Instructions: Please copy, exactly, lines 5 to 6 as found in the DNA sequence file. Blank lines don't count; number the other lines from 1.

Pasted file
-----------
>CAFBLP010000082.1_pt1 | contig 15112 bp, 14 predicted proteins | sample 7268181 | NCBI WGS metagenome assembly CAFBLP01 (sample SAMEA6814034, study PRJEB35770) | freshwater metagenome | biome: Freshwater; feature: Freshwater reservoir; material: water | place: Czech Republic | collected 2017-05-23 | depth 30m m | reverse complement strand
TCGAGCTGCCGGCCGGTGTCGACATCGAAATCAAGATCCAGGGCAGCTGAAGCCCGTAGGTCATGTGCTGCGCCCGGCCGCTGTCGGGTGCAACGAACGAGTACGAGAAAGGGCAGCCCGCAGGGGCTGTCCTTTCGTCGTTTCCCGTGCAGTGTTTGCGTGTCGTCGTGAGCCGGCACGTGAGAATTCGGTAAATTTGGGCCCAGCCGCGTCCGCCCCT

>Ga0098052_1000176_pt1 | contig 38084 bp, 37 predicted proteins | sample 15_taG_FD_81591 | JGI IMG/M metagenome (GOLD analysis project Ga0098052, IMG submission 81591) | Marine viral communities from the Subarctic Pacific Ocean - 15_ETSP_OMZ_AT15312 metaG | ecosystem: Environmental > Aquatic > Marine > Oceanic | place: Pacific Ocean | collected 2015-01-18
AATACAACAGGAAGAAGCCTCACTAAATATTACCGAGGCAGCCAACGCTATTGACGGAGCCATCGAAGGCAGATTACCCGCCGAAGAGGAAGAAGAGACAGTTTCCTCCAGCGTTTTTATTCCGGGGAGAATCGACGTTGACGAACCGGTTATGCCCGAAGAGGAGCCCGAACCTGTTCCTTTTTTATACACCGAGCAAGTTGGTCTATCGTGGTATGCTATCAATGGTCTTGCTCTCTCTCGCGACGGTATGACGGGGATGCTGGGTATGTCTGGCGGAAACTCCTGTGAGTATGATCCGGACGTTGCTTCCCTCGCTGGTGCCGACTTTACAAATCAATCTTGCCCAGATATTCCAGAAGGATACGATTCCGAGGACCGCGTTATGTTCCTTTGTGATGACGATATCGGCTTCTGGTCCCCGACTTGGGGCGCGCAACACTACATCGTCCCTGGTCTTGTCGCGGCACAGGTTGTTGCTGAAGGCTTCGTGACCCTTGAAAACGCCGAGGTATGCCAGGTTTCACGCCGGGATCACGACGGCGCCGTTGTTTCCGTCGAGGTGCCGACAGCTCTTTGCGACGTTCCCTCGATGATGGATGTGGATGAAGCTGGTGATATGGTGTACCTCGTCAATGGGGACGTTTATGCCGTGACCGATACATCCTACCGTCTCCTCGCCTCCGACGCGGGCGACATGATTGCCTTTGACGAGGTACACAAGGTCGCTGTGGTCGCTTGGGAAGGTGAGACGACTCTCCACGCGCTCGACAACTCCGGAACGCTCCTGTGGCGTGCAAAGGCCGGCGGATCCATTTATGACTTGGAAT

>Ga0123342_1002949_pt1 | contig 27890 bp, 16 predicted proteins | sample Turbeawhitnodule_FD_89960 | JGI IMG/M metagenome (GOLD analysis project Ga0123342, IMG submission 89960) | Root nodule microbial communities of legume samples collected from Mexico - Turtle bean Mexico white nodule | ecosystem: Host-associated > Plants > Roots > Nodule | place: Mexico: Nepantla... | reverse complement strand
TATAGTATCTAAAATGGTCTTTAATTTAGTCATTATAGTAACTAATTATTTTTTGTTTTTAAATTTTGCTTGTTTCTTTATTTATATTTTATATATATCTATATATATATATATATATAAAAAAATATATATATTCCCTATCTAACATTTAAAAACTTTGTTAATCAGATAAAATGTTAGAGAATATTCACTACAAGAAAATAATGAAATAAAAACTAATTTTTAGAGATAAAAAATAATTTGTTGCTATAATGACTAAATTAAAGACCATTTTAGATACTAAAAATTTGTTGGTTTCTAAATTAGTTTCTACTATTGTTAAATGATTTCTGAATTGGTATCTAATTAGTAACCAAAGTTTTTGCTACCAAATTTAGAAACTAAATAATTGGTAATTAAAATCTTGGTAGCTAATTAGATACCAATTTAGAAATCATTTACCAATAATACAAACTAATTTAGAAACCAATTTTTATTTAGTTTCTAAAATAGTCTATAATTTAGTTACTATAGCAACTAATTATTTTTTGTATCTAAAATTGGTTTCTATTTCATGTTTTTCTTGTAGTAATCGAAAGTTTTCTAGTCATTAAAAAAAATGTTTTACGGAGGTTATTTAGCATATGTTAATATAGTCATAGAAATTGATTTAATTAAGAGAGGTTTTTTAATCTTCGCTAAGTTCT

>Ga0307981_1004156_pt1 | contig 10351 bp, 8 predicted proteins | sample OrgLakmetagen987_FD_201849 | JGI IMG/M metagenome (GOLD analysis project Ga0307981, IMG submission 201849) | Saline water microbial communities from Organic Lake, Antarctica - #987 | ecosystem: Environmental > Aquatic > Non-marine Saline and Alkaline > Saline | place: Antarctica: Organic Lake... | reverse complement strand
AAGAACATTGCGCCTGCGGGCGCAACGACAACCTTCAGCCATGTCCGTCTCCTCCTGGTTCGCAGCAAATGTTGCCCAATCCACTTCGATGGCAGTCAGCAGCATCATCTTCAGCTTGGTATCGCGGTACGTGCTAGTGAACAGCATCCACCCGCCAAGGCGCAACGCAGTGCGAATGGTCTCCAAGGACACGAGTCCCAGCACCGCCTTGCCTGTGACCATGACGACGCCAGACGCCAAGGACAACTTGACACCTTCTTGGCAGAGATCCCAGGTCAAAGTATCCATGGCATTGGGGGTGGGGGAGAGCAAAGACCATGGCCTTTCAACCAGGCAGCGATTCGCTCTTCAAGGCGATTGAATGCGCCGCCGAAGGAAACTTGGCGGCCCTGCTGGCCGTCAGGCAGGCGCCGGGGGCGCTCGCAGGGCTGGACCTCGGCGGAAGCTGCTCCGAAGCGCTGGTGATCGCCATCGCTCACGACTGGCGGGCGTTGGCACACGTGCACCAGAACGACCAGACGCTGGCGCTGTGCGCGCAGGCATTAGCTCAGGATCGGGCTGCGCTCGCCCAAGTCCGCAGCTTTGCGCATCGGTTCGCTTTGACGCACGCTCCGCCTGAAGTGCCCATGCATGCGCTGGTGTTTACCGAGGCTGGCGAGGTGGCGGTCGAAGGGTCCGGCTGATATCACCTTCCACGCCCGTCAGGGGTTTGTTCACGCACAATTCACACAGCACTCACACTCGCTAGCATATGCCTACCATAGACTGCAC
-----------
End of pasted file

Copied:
>Ga0123342_1002949_pt1 | contig 27890 bp, 16 predicted proteins | sample Turbeawhitnodule_FD_89960 | JGI IMG/M metagenome (GOLD analysis project Ga0123342, IMG submission 89960) | Root nodule microbial communities of legume samples collected from Mexico - Turtle bean Mexico white nodule | ecosystem: Host-associated > Plants > Roots > Nodule | place: Mexico: Nepantla... | reverse complement strand
TATAGTATCTAAAATGGTCTTTAATTTAGTCATTATAGTAACTAATTATTTTTTGTTTTTAAATTTTGCTTGTTTCTTTATTTATATTTTATATATATCTATATATATATATATATATAAAAAAATATATATATTCCCTATCTAACATTTAAAAACTTTGTTAATCAGATAAAATGTTAGAGAATATTCACTACAAGAAAATAATGAAATAAAAACTAATTTTTAGAGATAAAAAATAATTTGTTGCTATAATGACTAAATTAAAGACCATTTTAGATACTAAAAATTTGTTGGTTTCTAAATTAGTTTCTACTATTGTTAAATGATTTCTGAATTGGTATCTAATTAGTAACCAAAGTTTTTGCTACCAAATTTAGAAACTAAATAATTGGTAATTAAAATCTTGGTAGCTAATTAGATACCAATTTAGAAATCATTTACCAATAATACAAACTAATTTAGAAACCAATTTTTATTTAGTTTCTAAAATAGTCTATAATTTAGTTACTATAGCAACTAATTATTTTTTGTATCTAAAATTGGTTTCTATTTCATGTTTTTCTTGTAGTAATCGAAAGTTTTCTAGTCATTAAAAAAAATGTTTTACGGAGGTTATTTAGCATATGTTAATATAGTCATAGAAATTGATTTAATTAAGAGAGGTTTTTTAATCTTCGCTAAGTTCT